If it wasn't so unspeakably maddening, it truly would be comical. Step back for a moment from the narrative about Blair's peerless communication skills ensuring that there will never be a chink in his armour on Iraq, and the conclusion that he had in fact already skewered himself weeks ago would be inescapable. By conceding that he would still have wanted to remove Saddam from power even if he had known there were no WMDs, Blair had unambiguously demonstrated that much of the case for war was built on a conscious deception. How was that statement, for instance, even remotely consistent with his firm undertaking weeks before the war that "even now" Saddam could stay in power if he disarmed? It wasn't, and it was clear from his performance yesterday (for that, of course, was precisely what it was) that he knew that perfectly well. So no way out of that one, then? Oh, don't be silly - this is a) Blair, and b) the Chilcot Inquiry we're talking about. All that it took to get off the hook was a sheepish grin, and a suggestion that he's simply far too much of a novice to be expected to handle fiendish lines of questioning from heavyweight political interviewers like...Fern Britton. As ever, the brazenness is beyond breathtaking.
Listening to hours of Blair testimony is a bit like watching the Conservative party conference - eventually you find yourself being sucked into a parallel universe where black really is white. Some other choice examples from yesterday -
'If you want to deal with WMDs, you start with a regime that's used them before.' Well no, actually, what you do is you start with a regime that's actually got them. Like North Korea, perhaps, or even Israel, both of which have nuclear weapons, as opposed to Iraq which had...well, nothing.
'What was a surprise was that al-Qaeda and Iran got involved in Iraq.' Well, perhaps it wouldn't have been quite so much of a surprise if you had listened to the countless voices warning that, far from tackling international terrorism, the invasion of Iraq would actually fuel it. Blair might counter that nobody could have known any of that was going to happen, it was all just pure speculation. Well, quite. In that sense it was rather like the pure speculation that Iraq had an 'extensive and growing' WMD programme with which it planned to threaten its neighbours - speculation that was solely based, let's not forget, on 'sporadic and patchy' intelligence. So what was the difference between one lot of speculation in early 2003 and the other lot? Faith. Conviction. To coin a phrase, he simply 'knew it was right'. Even, apparently, the categorical proof we now have that it was wrong still doesn't mean it wasn't right. Now that's real faith.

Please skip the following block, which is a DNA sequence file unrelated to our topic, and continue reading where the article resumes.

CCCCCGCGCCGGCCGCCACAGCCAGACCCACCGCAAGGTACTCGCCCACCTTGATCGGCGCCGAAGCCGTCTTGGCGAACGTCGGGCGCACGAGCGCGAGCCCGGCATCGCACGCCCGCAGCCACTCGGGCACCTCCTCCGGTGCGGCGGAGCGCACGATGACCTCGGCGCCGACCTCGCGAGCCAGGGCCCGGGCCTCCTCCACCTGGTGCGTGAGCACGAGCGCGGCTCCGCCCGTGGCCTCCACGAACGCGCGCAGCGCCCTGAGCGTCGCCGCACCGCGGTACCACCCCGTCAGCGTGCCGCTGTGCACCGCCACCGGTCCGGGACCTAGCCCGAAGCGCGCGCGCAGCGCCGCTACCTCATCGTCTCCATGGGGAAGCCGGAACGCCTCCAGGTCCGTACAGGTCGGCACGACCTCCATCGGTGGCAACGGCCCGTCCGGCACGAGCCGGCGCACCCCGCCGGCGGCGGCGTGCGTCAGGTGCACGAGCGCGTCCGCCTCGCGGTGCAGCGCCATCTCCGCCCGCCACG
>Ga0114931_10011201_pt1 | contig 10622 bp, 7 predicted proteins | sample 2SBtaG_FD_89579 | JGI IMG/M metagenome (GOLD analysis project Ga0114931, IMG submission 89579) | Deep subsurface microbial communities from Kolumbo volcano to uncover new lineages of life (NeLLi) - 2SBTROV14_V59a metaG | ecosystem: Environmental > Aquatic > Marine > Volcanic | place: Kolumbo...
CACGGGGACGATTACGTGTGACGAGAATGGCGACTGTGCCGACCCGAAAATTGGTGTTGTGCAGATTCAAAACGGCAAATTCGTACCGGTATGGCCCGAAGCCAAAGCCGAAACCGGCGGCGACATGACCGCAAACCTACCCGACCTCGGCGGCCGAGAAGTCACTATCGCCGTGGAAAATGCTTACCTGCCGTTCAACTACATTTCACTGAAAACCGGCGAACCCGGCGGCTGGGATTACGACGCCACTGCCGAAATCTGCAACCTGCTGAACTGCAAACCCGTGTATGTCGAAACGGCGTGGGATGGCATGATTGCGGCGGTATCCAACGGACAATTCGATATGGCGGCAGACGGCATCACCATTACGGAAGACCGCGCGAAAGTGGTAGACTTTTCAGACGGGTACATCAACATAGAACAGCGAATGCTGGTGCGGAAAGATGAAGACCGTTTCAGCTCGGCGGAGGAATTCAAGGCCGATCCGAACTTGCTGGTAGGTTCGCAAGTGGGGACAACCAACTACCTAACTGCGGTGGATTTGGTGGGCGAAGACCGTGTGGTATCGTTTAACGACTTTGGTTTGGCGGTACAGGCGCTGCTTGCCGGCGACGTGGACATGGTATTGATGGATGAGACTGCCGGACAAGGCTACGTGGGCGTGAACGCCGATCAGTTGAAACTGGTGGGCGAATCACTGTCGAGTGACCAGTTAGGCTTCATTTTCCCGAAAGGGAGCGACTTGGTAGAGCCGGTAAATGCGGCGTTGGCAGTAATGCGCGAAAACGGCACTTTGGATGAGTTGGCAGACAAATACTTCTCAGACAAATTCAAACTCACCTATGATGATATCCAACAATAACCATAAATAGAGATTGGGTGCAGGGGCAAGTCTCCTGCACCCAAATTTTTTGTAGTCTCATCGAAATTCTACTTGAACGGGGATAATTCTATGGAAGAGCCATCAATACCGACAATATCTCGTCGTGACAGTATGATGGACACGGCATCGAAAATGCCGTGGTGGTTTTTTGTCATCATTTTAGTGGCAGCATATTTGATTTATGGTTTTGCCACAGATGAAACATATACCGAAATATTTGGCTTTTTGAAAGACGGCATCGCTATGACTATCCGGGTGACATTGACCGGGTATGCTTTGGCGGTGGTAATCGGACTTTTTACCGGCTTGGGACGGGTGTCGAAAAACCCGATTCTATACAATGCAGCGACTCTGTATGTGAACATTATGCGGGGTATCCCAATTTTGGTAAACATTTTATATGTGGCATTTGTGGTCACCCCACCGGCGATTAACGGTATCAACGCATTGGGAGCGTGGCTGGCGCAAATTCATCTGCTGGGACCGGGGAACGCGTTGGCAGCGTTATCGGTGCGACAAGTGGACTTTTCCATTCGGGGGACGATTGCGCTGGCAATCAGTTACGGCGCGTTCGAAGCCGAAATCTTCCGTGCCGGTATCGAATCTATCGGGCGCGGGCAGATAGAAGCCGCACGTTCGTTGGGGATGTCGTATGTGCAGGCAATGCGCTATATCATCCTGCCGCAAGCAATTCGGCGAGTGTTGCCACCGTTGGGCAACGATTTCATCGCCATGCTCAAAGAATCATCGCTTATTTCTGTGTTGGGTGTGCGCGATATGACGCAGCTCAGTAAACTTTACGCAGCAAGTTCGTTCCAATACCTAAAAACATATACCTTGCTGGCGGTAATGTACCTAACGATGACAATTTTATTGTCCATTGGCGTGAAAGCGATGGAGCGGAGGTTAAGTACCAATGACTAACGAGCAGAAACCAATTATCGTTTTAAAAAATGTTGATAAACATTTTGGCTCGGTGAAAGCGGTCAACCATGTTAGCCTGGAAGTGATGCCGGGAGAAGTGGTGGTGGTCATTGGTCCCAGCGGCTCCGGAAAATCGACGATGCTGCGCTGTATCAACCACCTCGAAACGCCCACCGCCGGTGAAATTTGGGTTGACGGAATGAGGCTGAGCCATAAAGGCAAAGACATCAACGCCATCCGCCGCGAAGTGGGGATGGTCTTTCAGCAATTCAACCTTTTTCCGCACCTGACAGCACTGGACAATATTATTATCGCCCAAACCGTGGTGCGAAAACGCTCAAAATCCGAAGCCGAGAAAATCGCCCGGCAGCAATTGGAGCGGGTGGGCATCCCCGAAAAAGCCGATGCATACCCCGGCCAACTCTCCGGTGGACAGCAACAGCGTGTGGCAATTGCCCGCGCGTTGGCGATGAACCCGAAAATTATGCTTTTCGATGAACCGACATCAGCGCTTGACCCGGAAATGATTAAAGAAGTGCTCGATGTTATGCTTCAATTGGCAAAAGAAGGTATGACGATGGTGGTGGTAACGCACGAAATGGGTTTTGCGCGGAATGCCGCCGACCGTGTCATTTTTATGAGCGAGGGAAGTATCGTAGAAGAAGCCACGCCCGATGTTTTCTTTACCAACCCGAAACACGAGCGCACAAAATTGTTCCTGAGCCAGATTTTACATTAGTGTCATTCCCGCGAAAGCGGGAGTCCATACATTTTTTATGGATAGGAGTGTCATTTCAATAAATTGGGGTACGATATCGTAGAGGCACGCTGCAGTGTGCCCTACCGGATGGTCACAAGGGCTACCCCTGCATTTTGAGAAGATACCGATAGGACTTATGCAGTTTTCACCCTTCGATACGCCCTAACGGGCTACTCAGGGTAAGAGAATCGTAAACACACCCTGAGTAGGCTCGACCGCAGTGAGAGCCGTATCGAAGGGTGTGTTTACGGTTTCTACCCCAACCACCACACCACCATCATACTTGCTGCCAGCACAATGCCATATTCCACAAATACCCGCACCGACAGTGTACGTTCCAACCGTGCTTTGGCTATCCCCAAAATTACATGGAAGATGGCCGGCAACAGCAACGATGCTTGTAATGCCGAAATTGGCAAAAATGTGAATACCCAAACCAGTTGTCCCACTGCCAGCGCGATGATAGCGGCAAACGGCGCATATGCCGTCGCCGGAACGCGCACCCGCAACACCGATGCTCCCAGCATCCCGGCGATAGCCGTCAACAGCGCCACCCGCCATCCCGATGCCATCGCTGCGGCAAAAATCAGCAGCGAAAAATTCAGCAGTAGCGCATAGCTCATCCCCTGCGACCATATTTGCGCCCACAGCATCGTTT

'The really interesting question is the Iraq 2010 question - what would have happened if we had allowed Saddam and his sons to remain in power?' From a man who has just acknowledged that terrorists and malign Iranian influence ended up in Iraq as a direct result of the invasion (and yet in a way that was apparently completely unforseeable), it really is beyond satire to base the case for war entirely on his own 'foresight' of the unspeakably terrible things that would have happened otherwise. Blair even informed the committee in grave tones that important 'lessons' for the future needed to be learned from the way in which Iraq became a terrorist base. Perhaps chief among those lessons ought to be that this outcome (the real "2010 Iraq" outcome) could have been easily avoided by not invading Iraq, and that such a devastatingly simple avoidance strategy might have been rather wise with the benefit of hindsight?
'What made Saddam different from other dictators is that he was responsible for the deaths of a million people.' But to get to that figure, you have to include all the casualties of the Iran-Iraq war, on the basis that Saddam was responsible for every single one of those deaths because he started the war by launching an unprovoked invasion. That really is exceptionally dangerous ground for Blair to be treading on given the circumstances, and once again, extraordinarily brazen. And that's before you even recall the fact that the west seemed to be rather supportive of Saddam's bloodthirsty adventures in Iran at the time.
'Some people thought there would be a humanitarian disaster in Iraq. We avoided that, actually.' Is this guy for real?